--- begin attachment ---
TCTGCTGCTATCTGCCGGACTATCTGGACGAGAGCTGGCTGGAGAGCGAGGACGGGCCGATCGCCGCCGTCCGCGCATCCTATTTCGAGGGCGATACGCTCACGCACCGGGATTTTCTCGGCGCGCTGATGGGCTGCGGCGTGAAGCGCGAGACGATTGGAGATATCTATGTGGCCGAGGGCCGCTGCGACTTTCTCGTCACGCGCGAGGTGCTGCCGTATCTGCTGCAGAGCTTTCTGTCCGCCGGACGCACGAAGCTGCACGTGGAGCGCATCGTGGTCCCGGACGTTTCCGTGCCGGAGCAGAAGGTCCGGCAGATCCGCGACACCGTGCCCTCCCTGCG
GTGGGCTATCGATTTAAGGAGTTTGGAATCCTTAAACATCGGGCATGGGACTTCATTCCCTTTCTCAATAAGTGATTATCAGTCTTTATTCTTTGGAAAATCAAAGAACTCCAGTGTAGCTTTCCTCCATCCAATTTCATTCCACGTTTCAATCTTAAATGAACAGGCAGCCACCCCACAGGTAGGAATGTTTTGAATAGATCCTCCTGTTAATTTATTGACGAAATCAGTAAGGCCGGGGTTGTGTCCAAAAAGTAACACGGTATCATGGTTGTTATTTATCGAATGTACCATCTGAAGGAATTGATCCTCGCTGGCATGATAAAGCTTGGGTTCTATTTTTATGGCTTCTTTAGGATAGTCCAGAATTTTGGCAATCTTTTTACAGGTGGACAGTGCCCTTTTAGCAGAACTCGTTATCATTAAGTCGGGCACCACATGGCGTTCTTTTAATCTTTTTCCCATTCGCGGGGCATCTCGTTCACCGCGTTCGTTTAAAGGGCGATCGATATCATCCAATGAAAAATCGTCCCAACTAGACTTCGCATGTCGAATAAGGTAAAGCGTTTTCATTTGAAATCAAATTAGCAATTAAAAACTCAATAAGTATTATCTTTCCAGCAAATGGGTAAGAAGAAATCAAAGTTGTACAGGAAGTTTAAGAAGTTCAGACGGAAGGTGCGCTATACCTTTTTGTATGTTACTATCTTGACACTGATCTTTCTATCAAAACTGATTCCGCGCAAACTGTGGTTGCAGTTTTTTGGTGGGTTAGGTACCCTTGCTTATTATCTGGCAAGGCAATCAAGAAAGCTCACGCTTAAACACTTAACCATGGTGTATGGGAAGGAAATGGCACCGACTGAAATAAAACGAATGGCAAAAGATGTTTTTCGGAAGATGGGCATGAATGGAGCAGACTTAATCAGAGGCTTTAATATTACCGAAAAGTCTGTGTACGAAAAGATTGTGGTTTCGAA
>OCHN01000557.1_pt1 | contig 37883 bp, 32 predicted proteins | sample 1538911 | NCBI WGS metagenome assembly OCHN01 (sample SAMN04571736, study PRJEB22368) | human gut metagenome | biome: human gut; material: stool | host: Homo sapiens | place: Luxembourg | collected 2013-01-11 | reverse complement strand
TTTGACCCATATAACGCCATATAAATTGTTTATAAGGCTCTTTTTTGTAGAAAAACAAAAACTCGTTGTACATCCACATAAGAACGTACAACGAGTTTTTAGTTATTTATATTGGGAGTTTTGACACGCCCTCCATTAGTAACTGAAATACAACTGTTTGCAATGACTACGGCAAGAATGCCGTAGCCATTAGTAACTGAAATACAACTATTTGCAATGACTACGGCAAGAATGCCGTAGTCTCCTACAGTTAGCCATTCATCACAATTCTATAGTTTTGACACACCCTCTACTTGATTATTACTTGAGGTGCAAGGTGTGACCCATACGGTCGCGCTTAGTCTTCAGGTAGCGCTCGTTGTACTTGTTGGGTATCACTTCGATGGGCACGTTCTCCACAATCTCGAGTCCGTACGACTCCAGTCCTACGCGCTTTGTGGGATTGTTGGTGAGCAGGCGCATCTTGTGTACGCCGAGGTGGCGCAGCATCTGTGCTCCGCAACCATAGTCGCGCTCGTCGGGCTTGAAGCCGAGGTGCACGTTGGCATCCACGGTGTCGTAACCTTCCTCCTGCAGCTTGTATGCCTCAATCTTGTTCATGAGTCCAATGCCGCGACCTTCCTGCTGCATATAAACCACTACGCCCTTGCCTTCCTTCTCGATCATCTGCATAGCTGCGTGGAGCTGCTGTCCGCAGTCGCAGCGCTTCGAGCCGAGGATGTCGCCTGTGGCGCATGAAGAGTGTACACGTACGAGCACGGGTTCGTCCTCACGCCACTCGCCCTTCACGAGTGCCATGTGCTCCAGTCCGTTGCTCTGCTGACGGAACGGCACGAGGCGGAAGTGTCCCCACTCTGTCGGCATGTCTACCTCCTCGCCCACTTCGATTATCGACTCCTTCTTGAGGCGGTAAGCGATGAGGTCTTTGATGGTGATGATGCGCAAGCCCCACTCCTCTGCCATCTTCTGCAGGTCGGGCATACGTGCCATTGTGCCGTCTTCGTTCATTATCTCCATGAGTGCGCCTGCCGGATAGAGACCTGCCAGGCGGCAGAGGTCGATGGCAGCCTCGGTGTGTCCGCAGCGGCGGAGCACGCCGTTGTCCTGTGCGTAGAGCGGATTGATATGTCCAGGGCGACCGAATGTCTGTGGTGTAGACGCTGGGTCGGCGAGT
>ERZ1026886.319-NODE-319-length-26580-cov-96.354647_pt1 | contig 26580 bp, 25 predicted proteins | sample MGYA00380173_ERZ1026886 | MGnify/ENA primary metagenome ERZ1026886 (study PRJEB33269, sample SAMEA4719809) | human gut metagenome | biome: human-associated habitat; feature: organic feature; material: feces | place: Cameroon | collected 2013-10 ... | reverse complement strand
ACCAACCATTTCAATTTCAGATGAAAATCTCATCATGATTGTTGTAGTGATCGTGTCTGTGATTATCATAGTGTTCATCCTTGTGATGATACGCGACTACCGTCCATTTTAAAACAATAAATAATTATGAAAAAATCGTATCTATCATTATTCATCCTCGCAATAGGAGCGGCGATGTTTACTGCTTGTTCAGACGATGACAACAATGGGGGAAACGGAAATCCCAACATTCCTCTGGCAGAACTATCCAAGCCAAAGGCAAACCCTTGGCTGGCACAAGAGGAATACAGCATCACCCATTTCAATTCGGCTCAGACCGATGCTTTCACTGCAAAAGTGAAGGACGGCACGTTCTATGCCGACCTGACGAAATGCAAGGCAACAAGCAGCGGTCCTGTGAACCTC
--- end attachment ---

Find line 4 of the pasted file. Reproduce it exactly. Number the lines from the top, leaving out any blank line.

TTTGACCCATATAACGCCATATAAATTGTTTATAAGGCTCTTTTTTGTAGAAAAACAAAAACTCGTTGTACATCCACATAAGAACGTACAACGAGTTTTTAGTTATTTATATTGGGAGTTTTGACACGCCCTCCATTAGTAACTGAAATACAACTGTTTGCAATGACTACGGCAAGAATGCCGTAGCCATTAGTAACTGAAATACAACTATTTGCAATGACTACGGCAAGAATGCCGTAGTCTCCTACAGTTAGCCATTCATCACAATTCTATAGTTTTGACACACCCTCTACTTGATTATTACTTGAGGTGCAAGGTGTGACCCATACGGTCGCGCTTAGTCTTCAGGTAGCGCTCGTTGTACTTGTTGGGTATCACTTCGATGGGCACGTTCTCCACAATCTCGAGTCCGTACGACTCCAGTCCTACGCGCTTTGTGGGATTGTTGGTGAGCAGGCGCATCTTGTGTACGCCGAGGTGGCGCAGCATCTGTGCTCCGCAACCATAGTCGCGCTCGTCGGGCTTGAAGCCGAGGTGCACGTTGGCATCCACGGTGTCGTAACCTTCCTCCTGCAGCTTGTATGCCTCAATCTTGTTCATGAGTCCAATGCCGCGACCTTCCTGCTGCATATAAACCACTACGCCCTTGCCTTCCTTCTCGATCATCTGCATAGCTGCGTGGAGCTGCTGTCCGCAGTCGCAGCGCTTCGAGCCGAGGATGTCGCCTGTGGCGCATGAAGAGTGTACACGTACGAGCACGGGTTCGTCCTCACGCCACTCGCCCTTCACGAGTGCCATGTGCTCCAGTCCGTTGCTCTGCTGACGGAACGGCACGAGGCGGAAGTGTCCCCACTCTGTCGGCATGTCTACCTCCTCGCCCACTTCGATTATCGACTCCTTCTTGAGGCGGTAAGCGATGAGGTCTTTGATGGTGATGATGCGCAAGCCCCACTCCTCTGCCATCTTCTGCAGGTCGGGCATACGTGCCATTGTGCCGTCTTCGTTCATTATCTCCATGAGTGCGCCTGCCGGATAGAGACCTGCCAGGCGGCAGAGGTCGATGGCAGCCTCGGTGTGTCCGCAGCGGCGGAGCACGCCGTTGTCCTGTGCGTAGAGCGGATTGATATGTCCAGGGCGACCGAATGTCTGTGGTGTAGACGCTGGGTCGGCGAGT